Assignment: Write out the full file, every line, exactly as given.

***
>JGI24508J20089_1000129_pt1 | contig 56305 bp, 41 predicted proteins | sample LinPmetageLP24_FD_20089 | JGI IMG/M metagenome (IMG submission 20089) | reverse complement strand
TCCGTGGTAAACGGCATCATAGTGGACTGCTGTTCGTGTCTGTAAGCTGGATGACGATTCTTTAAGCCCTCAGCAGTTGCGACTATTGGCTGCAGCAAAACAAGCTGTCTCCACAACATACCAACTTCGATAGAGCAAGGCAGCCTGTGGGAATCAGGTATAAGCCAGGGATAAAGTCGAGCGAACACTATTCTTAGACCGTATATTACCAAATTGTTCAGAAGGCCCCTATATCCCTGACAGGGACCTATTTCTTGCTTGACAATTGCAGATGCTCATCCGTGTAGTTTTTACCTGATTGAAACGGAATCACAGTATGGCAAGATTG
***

>JGI24508J20089_1000129_pt1 | contig 56305 bp, 41 predicted proteins | sample LinPmetageLP24_FD_20089 | JGI IMG/M metagenome (IMG submission 20089) | reverse complement strand
TCCGTGGTAAACGGCATCATAGTGGACTGCTGTTCGTGTCTGTAAGCTGGATGACGATTCTTTAAGCCCTCAGCAGTTGCGACTATTGGCTGCAGCAAAACAAGCTGTCTCCACAACATACCAACTTCGATAGAGCAAGGCAGCCTGTGGGAATCAGGTATAAGCCAGGGATAAAGTCGAGCGAACACTATTCTTAGACCGTATATTACCAAATTGTTCAGAAGGCCCCTATATCCCTGACAGGGACCTATTTCTTGCTTGACAATTGCAGATGCTCATCCGTGTAGTTTTTACCTGATTGAAACGGAATCACAGTATGGCAAGATTG